Eur J Pediatr Surg 1992; 2: 26-28
DOI: 10.1055/s-2008-1063495
Original article

© Georg Thieme Verlag KG Stuttgart · New York

A Report of Children with Spinal Dysraphism Managed Conservatively

M.  Jamil , C. M. Bannister
  • Department of Neurosurgery, Booth Hall Children's Hospital, Charlestown Road, Blackley, Manchester, England M9 2AA
Further Information

Publication History

Publication Date:
25 March 2008 (online)


This investigation is a retrospective study of 12 patients with spinal dysraphism. There were 5 males and 7 females in the cohort. Their ages ranged from 4 to 13 years at the time of their last assessment.

Initial presentation included one or more of the following - a blemish on the back in the midline (lump, hairy patch, sinus and/or angioma), abnormal neurological signs and symptoms in one or both legs, and in one case dribbling of urine.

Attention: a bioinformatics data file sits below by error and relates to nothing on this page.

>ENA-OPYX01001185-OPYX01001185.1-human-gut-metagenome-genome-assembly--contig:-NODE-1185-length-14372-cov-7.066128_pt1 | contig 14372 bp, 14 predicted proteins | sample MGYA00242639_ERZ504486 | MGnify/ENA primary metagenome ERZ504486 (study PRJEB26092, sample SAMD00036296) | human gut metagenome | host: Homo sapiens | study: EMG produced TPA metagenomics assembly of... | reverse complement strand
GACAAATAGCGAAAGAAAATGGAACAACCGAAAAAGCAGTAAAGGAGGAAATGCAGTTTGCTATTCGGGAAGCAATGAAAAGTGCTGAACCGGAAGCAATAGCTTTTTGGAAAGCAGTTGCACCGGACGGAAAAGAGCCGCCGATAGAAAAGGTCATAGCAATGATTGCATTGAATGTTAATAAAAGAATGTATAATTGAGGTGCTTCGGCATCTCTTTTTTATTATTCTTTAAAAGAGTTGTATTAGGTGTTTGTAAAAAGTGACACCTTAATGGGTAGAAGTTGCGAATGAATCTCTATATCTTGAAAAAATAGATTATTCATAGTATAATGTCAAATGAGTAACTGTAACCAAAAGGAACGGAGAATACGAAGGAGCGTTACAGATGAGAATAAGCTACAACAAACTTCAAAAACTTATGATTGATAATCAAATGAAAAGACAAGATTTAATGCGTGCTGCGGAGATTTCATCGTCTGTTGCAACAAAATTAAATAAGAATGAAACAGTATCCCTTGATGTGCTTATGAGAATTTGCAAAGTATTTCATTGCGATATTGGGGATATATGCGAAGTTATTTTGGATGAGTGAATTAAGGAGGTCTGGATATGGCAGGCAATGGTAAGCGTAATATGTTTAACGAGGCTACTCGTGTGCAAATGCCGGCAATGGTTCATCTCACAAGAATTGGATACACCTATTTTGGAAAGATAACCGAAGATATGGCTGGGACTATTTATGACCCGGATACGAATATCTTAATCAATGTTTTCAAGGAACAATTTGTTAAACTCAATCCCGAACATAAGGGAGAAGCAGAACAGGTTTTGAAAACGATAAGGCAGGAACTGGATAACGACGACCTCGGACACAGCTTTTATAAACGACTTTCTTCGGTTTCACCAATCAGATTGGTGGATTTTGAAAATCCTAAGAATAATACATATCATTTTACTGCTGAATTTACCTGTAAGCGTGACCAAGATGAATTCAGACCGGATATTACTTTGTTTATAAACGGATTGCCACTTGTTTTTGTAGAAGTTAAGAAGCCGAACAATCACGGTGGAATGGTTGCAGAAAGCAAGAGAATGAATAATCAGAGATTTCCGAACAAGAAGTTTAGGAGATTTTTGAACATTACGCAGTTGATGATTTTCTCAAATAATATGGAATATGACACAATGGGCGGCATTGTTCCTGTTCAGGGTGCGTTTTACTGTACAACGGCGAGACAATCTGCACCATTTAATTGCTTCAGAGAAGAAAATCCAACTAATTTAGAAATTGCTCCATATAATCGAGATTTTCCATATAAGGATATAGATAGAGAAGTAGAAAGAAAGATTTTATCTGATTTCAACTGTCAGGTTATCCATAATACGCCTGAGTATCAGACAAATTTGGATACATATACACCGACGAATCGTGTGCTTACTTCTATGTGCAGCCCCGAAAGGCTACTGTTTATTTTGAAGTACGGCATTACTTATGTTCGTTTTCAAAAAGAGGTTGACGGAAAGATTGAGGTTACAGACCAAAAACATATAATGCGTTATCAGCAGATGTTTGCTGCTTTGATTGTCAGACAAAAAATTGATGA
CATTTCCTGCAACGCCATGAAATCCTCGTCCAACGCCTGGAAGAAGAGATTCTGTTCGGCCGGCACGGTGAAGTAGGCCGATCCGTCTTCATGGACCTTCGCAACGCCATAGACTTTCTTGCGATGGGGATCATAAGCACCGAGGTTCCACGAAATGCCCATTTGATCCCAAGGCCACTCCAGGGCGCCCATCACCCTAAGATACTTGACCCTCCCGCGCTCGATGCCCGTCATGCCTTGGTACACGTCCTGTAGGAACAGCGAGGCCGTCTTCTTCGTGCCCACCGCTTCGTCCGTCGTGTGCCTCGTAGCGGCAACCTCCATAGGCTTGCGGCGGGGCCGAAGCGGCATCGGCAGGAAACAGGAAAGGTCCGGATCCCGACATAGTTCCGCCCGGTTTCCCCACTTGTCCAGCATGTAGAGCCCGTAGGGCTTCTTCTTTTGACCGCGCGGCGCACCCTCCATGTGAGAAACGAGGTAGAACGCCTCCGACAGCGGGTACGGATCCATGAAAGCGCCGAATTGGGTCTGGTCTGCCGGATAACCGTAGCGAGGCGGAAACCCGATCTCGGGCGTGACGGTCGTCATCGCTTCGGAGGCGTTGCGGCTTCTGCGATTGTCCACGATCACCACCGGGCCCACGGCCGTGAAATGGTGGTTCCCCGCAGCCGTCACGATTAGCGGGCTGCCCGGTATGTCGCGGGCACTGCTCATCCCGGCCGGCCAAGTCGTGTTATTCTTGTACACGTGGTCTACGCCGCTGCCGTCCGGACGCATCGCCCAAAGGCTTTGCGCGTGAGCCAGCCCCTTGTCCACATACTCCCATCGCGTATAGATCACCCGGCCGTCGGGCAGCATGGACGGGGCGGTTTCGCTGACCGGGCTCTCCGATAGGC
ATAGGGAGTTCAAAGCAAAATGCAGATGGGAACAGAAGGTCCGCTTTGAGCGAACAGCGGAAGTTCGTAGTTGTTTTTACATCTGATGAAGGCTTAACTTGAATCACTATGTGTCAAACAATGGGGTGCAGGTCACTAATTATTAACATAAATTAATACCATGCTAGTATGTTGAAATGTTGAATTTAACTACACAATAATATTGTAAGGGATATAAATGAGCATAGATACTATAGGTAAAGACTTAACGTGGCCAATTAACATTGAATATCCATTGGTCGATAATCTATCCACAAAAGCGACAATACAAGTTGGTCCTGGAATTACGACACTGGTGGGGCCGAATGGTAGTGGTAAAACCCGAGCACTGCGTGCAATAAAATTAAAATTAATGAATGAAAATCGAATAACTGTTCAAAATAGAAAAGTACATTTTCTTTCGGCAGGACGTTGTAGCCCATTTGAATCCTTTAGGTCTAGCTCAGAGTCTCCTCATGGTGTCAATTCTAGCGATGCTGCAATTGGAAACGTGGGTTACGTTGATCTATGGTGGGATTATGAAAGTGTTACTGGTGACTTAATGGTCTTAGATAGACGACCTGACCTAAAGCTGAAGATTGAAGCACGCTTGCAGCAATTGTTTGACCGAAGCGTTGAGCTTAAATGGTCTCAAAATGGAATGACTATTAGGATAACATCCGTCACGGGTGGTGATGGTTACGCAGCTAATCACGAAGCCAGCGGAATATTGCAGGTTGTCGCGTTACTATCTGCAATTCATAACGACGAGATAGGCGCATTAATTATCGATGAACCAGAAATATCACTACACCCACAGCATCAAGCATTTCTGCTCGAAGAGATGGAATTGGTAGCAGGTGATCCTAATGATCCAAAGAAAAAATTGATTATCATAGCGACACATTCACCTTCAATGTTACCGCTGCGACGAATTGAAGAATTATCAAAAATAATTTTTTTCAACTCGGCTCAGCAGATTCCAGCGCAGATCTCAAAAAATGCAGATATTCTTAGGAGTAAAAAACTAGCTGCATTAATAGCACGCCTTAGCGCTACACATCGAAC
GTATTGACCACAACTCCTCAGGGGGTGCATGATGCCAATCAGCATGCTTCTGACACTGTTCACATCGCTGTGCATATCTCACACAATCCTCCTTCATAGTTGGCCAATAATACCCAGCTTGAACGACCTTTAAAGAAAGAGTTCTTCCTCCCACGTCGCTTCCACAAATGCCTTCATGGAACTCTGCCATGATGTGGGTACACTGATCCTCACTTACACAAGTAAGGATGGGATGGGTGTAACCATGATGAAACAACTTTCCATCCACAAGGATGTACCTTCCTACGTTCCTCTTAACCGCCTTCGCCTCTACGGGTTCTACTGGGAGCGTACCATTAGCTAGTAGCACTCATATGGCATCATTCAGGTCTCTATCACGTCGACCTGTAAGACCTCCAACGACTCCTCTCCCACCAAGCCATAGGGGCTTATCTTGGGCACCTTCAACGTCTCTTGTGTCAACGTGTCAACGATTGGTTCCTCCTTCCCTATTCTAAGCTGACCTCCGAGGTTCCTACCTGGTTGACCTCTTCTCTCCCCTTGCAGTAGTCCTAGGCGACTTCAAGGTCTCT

Investigations performed included plain X-rays of the spine, CT scans alone or in combination with a myelogram and MR scans. Findings included thickened filum terminale, low lying cord, lipoma, syringomyelia, diastematomyelia, spina bifida occulta and sacral agenesis.

The children were followed up for between 2 and 10 years. During the period of observation, none developed new symptoms or signs, and there was no progression of existing neurological deficits.

This preliminary report suggests that there is no justification for prophylactic surgery in this group of patients.